Part 3, Solving the Housing Crisis, Issue 47

Targeted Housing desperately needed! So, here’s an idea!  We will tie the supply of social, affordable, and family housing to private development by applying quotas. And then, we will spend years negotiating development agreements in a process that gives uninformed NIMBYs too much influence. Despite best intentions, the plan and process results in long delays  for desperately needed Targeted Housing.  

The quota system is a self defeating initiative. It is just another example of governments wanting to fix housing problems by regulation. Developers already face a growing number of  regulatory bodies and spider webs of complication before being able to bring a project on stream. Five year (or longer) delays in reaching development agreements are common. Project delays equal supply delays. And,  supply shortage is the root cause of the housing crisis. 

Some Needed Definitions:

Targeted Housing means social, affordable, and family housing

Up-zoning or to up-zone means the process of increasing zoning density, typically to allow development of multi-family units on residential lots.

The Missing Middle, a term coined by Opticos Design that refers to the whole spectrum of homes in between single-family houses and large apartment buildings. This includes duplexes, triplexes, fourplexes, small-scale apartment buildings with a handful of units, cottage courts, etcetera.

Blackbirds, Los Angeles – 18 homes on 35,719 sf


Eliminate exclusionary single-family zoning.

This has become a growing trend in the United States.  It requires political courage. The Biden infrastructure plan if approved will provide grants to those jurisdictions that up-zone. This is not an initiative effective on a neighbourhood by neighbourhood basis. It has to be province or state wide. Otherwise, land prices increase disproportionally in the up-zoned areas. This is a critical initiative for development of the Missing Middle. 

Urban Sprawl…..

Eliminate Targeted Housing quotas

Do not apply Targeted Housing quota systems to new development. Private developers will spend significant time and money in an attempt to incorporate various targets. Then, regulators provide their comments, frequently based on subjective reviews. Developers revise plans and a new round of negotiations begins.

Make it simple. Apply a per unit development fee to support Targeted Housing. Those development fees must be used exclusively for land acquisition and funding of Targeting Housing initiatives. The higher the cost of the developed unit, the higher the development charge. This approach can be rule-based and provide certainty.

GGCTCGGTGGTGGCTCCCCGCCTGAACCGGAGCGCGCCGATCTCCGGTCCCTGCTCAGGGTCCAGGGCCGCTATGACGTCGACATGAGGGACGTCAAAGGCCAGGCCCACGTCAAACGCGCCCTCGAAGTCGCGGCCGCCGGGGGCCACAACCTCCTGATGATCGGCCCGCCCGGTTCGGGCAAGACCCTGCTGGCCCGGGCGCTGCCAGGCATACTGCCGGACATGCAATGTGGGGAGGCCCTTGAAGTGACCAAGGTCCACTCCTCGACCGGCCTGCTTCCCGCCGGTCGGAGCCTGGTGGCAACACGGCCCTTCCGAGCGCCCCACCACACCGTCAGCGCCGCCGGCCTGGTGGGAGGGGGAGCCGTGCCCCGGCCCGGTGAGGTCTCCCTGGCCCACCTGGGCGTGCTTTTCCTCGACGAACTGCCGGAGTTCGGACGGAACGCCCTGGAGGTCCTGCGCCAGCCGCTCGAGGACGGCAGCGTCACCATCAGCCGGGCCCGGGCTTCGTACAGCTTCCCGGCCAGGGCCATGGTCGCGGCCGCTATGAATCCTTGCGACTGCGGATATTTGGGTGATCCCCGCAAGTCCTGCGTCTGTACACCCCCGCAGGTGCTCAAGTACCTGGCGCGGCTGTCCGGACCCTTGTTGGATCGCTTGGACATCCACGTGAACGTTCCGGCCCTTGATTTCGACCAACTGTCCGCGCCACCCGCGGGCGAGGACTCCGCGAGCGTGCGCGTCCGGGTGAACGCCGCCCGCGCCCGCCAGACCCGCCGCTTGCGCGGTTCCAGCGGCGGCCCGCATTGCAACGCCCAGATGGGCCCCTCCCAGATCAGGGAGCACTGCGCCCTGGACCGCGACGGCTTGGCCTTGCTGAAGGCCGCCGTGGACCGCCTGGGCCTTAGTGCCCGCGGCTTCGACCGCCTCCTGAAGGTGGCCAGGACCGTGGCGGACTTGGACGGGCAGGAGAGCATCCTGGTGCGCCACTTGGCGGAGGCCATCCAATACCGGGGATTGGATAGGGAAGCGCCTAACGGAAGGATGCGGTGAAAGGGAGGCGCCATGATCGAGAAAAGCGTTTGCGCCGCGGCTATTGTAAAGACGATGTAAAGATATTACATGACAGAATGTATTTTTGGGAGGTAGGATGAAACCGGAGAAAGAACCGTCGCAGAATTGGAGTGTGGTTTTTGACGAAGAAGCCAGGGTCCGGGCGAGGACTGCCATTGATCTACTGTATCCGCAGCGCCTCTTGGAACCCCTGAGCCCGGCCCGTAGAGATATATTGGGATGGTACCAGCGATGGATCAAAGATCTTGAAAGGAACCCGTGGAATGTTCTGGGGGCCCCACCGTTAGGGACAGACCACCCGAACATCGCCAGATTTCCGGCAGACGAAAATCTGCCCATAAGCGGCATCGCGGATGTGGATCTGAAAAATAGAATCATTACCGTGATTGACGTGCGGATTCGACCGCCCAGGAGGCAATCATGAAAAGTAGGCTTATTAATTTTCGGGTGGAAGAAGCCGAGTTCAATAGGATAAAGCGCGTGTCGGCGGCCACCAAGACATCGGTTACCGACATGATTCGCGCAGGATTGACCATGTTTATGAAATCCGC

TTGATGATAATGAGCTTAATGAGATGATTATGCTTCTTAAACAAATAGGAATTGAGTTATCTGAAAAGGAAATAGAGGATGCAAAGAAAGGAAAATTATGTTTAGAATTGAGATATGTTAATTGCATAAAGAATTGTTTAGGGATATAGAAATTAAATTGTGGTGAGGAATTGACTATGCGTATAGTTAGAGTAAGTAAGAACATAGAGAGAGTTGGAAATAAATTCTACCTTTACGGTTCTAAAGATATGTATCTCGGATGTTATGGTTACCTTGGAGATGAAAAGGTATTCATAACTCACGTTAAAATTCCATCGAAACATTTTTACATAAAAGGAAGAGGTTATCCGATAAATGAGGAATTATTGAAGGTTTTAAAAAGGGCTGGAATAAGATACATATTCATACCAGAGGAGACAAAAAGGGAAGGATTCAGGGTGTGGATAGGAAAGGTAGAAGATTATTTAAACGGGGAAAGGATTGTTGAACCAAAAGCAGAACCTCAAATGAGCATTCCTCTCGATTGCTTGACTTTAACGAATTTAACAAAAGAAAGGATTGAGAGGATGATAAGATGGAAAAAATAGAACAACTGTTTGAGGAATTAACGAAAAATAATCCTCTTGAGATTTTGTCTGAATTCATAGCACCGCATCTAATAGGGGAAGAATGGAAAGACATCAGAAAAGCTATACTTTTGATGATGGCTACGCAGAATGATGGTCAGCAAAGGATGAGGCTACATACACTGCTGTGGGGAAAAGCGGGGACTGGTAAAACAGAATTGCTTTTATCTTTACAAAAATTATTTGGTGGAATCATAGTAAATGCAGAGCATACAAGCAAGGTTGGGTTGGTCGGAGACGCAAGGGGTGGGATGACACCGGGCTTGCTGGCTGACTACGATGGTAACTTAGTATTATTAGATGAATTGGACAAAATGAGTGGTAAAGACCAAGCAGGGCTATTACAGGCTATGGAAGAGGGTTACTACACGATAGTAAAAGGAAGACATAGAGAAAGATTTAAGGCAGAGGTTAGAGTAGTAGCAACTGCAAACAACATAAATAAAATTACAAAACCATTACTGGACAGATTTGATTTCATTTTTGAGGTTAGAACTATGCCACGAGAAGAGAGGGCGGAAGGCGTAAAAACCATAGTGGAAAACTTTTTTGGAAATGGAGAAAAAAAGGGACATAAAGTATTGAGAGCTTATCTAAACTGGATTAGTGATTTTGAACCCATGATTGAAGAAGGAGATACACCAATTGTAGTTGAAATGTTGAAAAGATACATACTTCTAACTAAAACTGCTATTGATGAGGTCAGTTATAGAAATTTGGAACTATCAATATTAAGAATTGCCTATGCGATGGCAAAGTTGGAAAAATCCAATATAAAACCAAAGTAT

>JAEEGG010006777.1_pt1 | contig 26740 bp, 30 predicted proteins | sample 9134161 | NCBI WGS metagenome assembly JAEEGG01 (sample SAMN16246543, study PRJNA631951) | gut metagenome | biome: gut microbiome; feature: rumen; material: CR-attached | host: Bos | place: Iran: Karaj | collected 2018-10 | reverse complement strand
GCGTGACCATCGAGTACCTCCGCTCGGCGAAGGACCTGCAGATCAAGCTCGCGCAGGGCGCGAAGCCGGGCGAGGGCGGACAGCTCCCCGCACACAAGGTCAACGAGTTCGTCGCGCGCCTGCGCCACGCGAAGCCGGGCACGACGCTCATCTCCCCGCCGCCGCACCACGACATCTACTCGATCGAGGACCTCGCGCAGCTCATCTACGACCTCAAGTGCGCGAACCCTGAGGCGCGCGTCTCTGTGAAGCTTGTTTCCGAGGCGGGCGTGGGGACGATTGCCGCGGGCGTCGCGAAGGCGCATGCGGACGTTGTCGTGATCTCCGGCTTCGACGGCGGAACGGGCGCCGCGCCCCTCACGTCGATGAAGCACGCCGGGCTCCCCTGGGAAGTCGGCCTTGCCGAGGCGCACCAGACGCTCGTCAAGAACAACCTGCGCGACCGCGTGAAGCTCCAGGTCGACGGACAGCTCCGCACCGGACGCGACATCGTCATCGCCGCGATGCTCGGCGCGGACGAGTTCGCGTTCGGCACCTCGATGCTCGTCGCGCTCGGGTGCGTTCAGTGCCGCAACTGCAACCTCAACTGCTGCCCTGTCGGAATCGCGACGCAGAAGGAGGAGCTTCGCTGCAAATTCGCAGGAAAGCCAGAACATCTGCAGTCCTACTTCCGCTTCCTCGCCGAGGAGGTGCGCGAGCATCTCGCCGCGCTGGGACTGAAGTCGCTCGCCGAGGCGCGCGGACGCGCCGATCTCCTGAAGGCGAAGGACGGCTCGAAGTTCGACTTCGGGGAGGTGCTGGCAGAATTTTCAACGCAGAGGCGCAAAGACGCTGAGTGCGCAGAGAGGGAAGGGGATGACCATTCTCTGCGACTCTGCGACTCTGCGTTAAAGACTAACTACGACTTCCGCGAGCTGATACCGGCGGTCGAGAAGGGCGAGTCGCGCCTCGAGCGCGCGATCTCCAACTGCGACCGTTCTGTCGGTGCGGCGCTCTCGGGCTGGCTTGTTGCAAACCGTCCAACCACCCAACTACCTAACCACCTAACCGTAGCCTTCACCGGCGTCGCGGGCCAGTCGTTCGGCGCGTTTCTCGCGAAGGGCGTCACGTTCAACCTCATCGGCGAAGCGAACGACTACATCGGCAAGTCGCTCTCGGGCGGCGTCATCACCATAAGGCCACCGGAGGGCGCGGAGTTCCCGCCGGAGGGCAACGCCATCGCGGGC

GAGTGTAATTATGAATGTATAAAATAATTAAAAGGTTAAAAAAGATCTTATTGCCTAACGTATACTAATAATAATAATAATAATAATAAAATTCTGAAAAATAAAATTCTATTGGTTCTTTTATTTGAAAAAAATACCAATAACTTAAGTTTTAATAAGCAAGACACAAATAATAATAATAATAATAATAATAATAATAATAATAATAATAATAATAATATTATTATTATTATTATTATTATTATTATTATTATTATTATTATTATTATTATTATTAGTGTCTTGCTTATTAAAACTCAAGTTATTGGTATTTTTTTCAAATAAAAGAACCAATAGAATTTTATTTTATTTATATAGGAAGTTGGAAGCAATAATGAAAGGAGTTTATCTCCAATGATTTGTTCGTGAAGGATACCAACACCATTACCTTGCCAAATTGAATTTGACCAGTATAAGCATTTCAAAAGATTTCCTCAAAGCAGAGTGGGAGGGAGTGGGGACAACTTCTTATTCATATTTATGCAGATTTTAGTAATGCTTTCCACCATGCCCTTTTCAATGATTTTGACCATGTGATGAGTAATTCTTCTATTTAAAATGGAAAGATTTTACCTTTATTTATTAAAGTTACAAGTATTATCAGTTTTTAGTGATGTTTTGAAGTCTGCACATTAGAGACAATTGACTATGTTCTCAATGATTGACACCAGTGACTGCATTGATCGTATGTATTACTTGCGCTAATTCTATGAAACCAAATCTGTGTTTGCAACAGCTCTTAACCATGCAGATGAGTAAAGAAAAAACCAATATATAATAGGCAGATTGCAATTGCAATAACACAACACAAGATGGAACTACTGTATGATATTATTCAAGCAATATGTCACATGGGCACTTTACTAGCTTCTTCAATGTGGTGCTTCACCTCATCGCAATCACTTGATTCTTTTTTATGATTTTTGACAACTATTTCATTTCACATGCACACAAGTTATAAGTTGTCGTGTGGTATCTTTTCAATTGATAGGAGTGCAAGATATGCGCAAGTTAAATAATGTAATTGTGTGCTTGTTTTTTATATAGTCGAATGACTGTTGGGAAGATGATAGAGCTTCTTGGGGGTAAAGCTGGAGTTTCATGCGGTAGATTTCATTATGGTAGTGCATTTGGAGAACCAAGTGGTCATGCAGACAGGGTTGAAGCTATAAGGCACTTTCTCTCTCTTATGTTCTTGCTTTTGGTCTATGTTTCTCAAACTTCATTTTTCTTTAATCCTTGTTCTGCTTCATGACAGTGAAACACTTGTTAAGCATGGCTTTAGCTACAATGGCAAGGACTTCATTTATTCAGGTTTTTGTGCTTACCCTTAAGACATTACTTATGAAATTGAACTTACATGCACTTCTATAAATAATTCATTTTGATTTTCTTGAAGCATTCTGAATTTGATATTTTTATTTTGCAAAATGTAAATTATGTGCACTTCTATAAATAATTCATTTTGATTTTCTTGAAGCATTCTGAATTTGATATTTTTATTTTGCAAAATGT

…..not to be replaced by this

Eliminate Uncertainty

“As of Right”  development rights have to be reliable. I find it absolutely appalling that municipal politicians feel it is:

  • OK to acknowledge that a developer has proposed an “As of Right” project and then,
  • Deny project approval because they are unhappy with their own rules or because of electoral considerations. 

Conversely, if a developer tries to negotiate change to pre-existing limitations, it should be entirely at the developers risk.

Simplify height, density, and other land-use requirements. Despite up-zoning, not every new building has to be high-rise.  By way of example, it is fine to restrict development in a certain area to say forty feet. High-density, low rise neighbourhoods are among the most dynamic in urban communities. Think of Montréal’s Le Plateau, Paris, walk-up flats in New York City, and numerous areas in London. Theses neighbourhoods support walkable retail and restaurant ecosystems.  

Limit public consultations to the development of  urban plans. Once completed,  giving  a self-interested (or should I say selfish) public the opportunity to contest every project is an affront to urban planning professionals representing developers and municipalities. Nobody questions the beauty of Paris as conceived by Georges-Eugène Hausmann. He had Napoleon III to manage the NIMBYs. 

Targeted Housing Desperately Needed

Regulatory simplicity, certainty, and commitment to expediency are key to an increase in the housing supply.  Uncertainty and delay are the enemies. Development delayed is affordable housing delayed. There is no time to waste. Targeted Housing desperately needed!

Meeting the Targeted Housing Challenge :

  • Part 1: Set ambitious objectives
  • Part 2:Control the land
  • Part 3: De-regulate
  • Part 4: Develop and Finance

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